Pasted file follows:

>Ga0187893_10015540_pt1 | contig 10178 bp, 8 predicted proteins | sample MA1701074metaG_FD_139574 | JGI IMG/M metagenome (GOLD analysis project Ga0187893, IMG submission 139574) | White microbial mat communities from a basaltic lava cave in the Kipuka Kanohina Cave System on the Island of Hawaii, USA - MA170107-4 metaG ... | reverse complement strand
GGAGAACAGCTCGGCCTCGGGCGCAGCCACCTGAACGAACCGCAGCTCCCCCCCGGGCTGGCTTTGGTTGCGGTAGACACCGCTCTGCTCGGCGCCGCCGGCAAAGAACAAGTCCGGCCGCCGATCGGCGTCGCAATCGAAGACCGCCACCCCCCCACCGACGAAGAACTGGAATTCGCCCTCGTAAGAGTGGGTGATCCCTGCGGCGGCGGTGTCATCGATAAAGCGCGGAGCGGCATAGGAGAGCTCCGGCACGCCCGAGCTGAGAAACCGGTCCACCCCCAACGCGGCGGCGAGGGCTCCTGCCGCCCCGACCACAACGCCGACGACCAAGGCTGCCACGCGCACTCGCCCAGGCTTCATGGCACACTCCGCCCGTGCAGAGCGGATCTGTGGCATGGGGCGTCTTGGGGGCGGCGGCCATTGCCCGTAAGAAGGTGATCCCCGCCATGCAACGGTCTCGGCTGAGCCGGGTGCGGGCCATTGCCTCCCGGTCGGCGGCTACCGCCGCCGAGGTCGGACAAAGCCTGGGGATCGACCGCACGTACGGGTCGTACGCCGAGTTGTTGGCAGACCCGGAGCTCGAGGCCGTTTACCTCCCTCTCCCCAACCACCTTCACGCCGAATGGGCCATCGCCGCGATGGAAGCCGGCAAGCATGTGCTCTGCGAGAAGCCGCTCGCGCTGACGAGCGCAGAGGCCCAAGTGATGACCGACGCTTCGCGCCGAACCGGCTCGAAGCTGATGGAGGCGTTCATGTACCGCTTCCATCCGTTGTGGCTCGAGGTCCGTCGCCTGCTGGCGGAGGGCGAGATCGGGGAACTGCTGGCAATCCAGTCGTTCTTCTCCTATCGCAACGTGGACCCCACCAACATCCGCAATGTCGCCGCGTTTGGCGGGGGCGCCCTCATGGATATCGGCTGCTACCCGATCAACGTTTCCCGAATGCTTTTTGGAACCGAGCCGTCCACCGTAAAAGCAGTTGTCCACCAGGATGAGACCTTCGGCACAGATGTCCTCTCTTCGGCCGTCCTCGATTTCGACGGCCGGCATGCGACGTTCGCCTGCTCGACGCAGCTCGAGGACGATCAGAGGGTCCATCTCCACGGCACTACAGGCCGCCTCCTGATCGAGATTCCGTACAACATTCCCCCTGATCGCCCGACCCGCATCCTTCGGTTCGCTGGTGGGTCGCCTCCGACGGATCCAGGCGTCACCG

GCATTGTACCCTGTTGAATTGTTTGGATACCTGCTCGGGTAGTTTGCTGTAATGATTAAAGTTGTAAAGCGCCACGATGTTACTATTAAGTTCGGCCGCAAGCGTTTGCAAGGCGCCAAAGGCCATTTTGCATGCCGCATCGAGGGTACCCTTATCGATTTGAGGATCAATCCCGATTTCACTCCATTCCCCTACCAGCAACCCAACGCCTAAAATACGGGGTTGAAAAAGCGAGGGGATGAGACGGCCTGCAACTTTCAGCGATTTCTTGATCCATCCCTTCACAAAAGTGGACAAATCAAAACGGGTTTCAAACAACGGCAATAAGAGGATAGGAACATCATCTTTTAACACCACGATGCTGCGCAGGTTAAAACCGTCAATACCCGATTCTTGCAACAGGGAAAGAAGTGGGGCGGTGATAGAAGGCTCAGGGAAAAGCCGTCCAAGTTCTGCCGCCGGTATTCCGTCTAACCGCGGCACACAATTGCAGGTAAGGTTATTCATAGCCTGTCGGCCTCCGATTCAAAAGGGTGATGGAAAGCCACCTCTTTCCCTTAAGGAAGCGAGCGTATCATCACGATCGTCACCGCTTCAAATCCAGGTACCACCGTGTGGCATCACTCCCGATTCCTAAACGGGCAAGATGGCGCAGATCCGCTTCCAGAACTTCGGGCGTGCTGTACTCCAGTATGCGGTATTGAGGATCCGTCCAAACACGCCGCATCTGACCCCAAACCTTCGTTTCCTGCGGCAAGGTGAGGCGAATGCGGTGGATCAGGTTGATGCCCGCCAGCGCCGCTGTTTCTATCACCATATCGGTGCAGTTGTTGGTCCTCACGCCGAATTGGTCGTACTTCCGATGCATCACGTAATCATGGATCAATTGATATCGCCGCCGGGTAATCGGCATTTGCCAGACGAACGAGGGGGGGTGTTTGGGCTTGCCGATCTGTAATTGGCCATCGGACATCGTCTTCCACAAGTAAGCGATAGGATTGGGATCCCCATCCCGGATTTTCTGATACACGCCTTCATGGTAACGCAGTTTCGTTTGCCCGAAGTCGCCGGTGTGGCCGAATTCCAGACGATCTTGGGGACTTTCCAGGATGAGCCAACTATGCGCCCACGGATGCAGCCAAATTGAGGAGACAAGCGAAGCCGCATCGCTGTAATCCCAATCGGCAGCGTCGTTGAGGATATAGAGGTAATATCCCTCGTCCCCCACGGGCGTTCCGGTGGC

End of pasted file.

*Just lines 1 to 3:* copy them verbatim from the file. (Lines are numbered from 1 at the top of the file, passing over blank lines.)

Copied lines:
>Ga0187893_10015540_pt1 | contig 10178 bp, 8 predicted proteins | sample MA1701074metaG_FD_139574 | JGI IMG/M metagenome (GOLD analysis project Ga0187893, IMG submission 139574) | White microbial mat communities from a basaltic lava cave in the Kipuka Kanohina Cave System on the Island of Hawaii, USA - MA170107-4 metaG ... | reverse complement strand
GGAGAACAGCTCGGCCTCGGGCGCAGCCACCTGAACGAACCGCAGCTCCCCCCCGGGCTGGCTTTGGTTGCGGTAGACACCGCTCTGCTCGGCGCCGCCGGCAAAGAACAAGTCCGGCCGCCGATCGGCGTCGCAATCGAAGACCGCCACCCCCCCACCGACGAAGAACTGGAATTCGCCCTCGTAAGAGTGGGTGATCCCTGCGGCGGCGGTGTCATCGATAAAGCGCGGAGCGGCATAGGAGAGCTCCGGCACGCCCGAGCTGAGAAACCGGTCCACCCCCAACGCGGCGGCGAGGGCTCCTGCCGCCCCGACCACAACGCCGACGACCAAGGCTGCCACGCGCACTCGCCCAGGCTTCATGGCACACTCCGCCCGTGCAGAGCGGATCTGTGGCATGGGGCGTCTTGGGGGCGGCGGCCATTGCCCGTAAGAAGGTGATCCCCGCCATGCAACGGTCTCGGCTGAGCCGGGTGCGGGCCATTGCCTCCCGGTCGGCGGCTACCGCCGCCGAGGTCGGACAAAGCCTGGGGATCGACCGCACGTACGGGTCGTACGCCGAGTTGTTGGCAGACCCGGAGCTCGAGGCCGTTTACCTCCCTCTCCCCAACCACCTTCACGCCGAATGGGCCATCGCCGCGATGGAAGCCGGCAAGCATGTGCTCTGCGAGAAGCCGCTCGCGCTGACGAGCGCAGAGGCCCAAGTGATGACCGACGCTTCGCGCCGAACCGGCTCGAAGCTGATGGAGGCGTTCATGTACCGCTTCCATCCGTTGTGGCTCGAGGTCCGTCGCCTGCTGGCGGAGGGCGAGATCGGGGAACTGCTGGCAATCCAGTCGTTCTTCTCCTATCGCAACGTGGACCCCACCAACATCCGCAATGTCGCCGCGTTTGGCGGGGGCGCCCTCATGGATATCGGCTGCTACCCGATCAACGTTTCCCGAATGCTTTTTGGAACCGAGCCGTCCACCGTAAAAGCAGTTGTCCACCAGGATGAGACCTTCGGCACAGATGTCCTCTCTTCGGCCGTCCTCGATTTCGACGGCCGGCATGCGACGTTCGCCTGCTCGACGCAGCTCGAGGACGATCAGAGGGTCCATCTCCACGGCACTACAGGCCGCCTCCTGATCGAGATTCCGTACAACATTCCCCCTGATCGCCCGACCCGCATCCTTCGGTTCGCTGGTGGGTCGCCTCCGACGGATCCAGGCGTCACCG

GCATTGTACCCTGTTGAATTGTTTGGATACCTGCTCGGGTAGTTTGCTGTAATGATTAAAGTTGTAAAGCGCCACGATGTTACTATTAAGTTCGGCCGCAAGCGTTTGCAAGGCGCCAAAGGCCATTTTGCATGCCGCATCGAGGGTACCCTTATCGATTTGAGGATCAATCCCGATTTCACTCCATTCCCCTACCAGCAACCCAACGCCTAAAATACGGGGTTGAAAAAGCGAGGGGATGAGACGGCCTGCAACTTTCAGCGATTTCTTGATCCATCCCTTCACAAAAGTGGACAAATCAAAACGGGTTTCAAACAACGGCAATAAGAGGATAGGAACATCATCTTTTAACACCACGATGCTGCGCAGGTTAAAACCGTCAATACCCGATTCTTGCAACAGGGAAAGAAGTGGGGCGGTGATAGAAGGCTCAGGGAAAAGCCGTCCAAGTTCTGCCGCCGGTATTCCGTCTAACCGCGGCACACAATTGCAGGTAAGGTTATTCATAGCCTGTCGGCCTCCGATTCAAAAGGGTGATGGAAAGCCACCTCTTTCCCTTAAGGAAGCGAGCGTATCATCACGATCGTCACCGCTTCAAATCCAGGTACCACCGTGTGGCATCACTCCCGATTCCTAAACGGGCAAGATGGCGCAGATCCGCTTCCAGAACTTCGGGCGTGCTGTACTCCAGTATGCGGTATTGAGGATCCGTCCAAACACGCCGCATCTGACCCCAAACCTTCGTTTCCTGCGGCAAGGTGAGGCGAATGCGGTGGATCAGGTTGATGCCCGCCAGCGCCGCTGTTTCTATCACCATATCGGTGCAGTTGTTGGTCCTCACGCCGAATTGGTCGTACTTCCGATGCATCACGTAATCATGGATCAATTGATATCGCCGCCGGGTAATCGGCATTTGCCAGACGAACGAGGGGGGGTGTTTGGGCTTGCCGATCTGTAATTGGCCATCGGACATCGTCTTCCACAAGTAAGCGATAGGATTGGGATCCCCATCCCGGATTTTCTGATACACGCCTTCATGGTAACGCAGTTTCGTTTGCCCGAAGTCGCCGGTGTGGCCGAATTCCAGACGATCTTGGGGACTTTCCAGGATGAGCCAACTATGCGCCCACGGATGCAGCCAAATTGAGGAGACAAGCGAAGCCGCATCGCTGTAATCCCAATCGGCAGCGTCGTTGAGGATATAGAGGTAATATCCCTCGTCCCCCACGGGCGTTCCGGTGGC